Here they are, ordered by ascending price-to-tangible-book valuation as of Friday's close:
7. Astoria Financial
of Lake Success, N.Y., closed at $9.04 Friday, returning 9% year-to-date, following a 30% decline during 2011.
The shares trade for 83% of tangible book value, according to Thomson Reuters Bank Insight, and for 14 times the consensus 2013 earnings estimate of 65 cents, among analysts polled by Thomson Reuters. The consensus 2012 EPS estimate is 53 cents.
Astoria during the first quarter cut its quarterly dividend to four cents from 13 cents, as the company suffered year-over-year declines in net interest income and margin.
The company had $17.1 billion in total assets as of March 31, and reported first-quarter net income of $10.0 million, or 11 cents a share, declining from $11.8 million, or 12 cents a share, the previous quarter, and $27.4 million, or 29 cents a share, a year earlier. Astoria's first-quarter results included $3.4 million in charges -- $2.2 million, or two cents a share, after tax -- for severance related expenses as part of the company's cost-control initiative.
The first-quarter net interest margin was 2.20%, unchanged from the fourth quarter, but declining from 2.40% during the first quarter of 2011. The company's operating return on average assets (ROA) during the first quarter was a weak 0.23%, and has ranged as high as 0.6! over the past five quarters, according to Thomson Reuters Bank Insight.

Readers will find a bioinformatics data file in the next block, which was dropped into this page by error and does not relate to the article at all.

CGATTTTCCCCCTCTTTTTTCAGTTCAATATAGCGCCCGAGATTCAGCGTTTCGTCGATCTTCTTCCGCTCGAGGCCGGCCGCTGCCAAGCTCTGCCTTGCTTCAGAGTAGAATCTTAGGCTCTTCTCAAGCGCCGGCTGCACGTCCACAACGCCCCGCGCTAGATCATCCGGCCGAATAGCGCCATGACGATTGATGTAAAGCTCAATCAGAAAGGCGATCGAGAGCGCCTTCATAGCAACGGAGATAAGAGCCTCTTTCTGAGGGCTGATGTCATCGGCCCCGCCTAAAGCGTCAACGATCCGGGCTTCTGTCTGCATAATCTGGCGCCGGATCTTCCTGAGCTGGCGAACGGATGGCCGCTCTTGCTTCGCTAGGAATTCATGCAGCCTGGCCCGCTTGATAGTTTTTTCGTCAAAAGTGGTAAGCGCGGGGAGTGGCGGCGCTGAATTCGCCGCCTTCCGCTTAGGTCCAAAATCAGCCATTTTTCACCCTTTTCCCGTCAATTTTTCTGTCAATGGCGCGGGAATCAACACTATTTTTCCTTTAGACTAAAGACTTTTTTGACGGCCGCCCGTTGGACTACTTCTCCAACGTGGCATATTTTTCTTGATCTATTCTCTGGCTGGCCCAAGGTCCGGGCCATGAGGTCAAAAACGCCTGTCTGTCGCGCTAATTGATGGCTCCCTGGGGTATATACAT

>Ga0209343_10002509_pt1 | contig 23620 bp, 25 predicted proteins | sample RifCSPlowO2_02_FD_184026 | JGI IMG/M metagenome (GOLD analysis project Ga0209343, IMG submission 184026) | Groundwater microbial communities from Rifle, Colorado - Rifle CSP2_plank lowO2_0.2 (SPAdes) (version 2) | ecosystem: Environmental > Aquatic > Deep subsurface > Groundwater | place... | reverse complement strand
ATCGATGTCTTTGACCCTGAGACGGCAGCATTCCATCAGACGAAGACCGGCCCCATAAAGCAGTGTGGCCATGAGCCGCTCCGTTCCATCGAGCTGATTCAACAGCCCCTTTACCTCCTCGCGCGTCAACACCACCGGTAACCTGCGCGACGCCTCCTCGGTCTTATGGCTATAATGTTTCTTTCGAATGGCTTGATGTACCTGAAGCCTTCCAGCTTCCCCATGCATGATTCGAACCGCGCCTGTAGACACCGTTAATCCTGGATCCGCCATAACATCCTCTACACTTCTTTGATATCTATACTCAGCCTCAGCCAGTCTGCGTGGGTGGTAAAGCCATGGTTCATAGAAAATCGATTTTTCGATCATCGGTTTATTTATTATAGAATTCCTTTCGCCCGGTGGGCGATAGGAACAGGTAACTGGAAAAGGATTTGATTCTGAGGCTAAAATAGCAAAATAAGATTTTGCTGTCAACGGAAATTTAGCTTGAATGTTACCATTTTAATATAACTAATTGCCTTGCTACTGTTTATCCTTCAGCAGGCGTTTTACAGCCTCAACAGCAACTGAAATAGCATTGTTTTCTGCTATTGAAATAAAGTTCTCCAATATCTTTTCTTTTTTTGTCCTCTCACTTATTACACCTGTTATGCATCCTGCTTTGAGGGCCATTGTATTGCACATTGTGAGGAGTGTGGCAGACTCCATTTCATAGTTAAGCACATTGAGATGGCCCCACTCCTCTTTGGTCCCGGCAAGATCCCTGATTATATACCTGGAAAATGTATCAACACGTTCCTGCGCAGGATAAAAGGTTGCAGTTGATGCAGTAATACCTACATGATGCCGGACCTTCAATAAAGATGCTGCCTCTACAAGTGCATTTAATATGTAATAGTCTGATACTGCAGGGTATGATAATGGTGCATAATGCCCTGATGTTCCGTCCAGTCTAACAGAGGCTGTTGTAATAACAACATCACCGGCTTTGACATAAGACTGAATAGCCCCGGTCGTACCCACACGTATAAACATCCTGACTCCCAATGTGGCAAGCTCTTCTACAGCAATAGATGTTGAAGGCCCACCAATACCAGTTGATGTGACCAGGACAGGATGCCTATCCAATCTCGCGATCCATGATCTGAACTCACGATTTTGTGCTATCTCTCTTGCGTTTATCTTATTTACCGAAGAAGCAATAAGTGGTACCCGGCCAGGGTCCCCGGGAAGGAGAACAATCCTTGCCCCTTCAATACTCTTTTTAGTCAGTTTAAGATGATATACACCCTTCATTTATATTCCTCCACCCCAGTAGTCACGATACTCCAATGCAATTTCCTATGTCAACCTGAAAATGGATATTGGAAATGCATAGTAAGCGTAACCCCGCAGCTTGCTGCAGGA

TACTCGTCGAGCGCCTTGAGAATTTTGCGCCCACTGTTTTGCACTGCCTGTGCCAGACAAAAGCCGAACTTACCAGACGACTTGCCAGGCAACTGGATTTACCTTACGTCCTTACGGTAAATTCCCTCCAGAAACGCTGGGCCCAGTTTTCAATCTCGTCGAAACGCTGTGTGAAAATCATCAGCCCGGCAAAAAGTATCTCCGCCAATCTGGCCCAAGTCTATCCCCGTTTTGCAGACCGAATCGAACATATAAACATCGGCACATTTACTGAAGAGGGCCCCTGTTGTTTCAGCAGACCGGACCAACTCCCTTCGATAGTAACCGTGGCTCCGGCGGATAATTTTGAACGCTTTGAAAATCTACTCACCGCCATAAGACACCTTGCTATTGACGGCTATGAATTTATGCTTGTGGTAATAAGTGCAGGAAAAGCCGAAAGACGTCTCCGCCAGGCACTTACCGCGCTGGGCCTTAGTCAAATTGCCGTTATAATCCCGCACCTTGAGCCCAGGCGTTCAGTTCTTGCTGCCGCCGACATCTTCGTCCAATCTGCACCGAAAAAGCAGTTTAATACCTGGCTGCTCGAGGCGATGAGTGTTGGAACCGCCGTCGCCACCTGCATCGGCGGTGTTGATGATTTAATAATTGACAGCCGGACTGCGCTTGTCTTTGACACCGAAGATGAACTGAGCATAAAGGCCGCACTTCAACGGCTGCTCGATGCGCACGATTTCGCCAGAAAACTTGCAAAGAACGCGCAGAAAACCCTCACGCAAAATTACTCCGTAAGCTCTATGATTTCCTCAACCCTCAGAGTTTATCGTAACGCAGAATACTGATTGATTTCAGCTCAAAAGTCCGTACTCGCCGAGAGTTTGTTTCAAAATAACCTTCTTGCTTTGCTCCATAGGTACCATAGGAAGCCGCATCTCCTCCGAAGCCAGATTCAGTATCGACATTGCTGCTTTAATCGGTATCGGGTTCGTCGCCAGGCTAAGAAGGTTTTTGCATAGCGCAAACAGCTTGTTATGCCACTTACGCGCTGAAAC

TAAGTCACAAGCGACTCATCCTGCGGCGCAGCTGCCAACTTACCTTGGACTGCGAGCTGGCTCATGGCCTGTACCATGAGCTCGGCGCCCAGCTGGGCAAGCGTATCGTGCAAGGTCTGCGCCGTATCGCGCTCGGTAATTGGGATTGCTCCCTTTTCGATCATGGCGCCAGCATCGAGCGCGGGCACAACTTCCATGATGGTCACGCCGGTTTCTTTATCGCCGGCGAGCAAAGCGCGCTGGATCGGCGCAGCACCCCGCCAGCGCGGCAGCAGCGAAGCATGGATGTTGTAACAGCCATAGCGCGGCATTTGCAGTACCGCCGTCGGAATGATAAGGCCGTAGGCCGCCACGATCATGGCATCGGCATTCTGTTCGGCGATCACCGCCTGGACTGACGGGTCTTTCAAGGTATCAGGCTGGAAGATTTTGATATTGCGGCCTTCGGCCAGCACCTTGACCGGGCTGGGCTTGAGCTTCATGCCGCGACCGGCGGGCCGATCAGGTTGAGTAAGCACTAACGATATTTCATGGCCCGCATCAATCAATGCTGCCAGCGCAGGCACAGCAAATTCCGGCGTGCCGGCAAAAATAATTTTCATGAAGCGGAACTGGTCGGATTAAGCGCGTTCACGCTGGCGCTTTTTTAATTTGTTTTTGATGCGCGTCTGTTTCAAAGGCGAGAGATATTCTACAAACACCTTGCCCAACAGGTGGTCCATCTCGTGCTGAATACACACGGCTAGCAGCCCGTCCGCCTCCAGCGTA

KBW analyst Fred Cannon rates Astoria "Market Perform," said in April after the company reported its first-quarter results that he expected "the downward re-pricing of loans and the reinvestment of cash flows at lower rates to be the source of pressure as long as rates remain low," adding that that although "the downward pressure will be partly offset by relief in CD costs since we believe that the 1.06% cost of deposits in 1Q12 should move lower with CDs re-pricing in 2012," this will be more than offset by "rates on new multifamily loans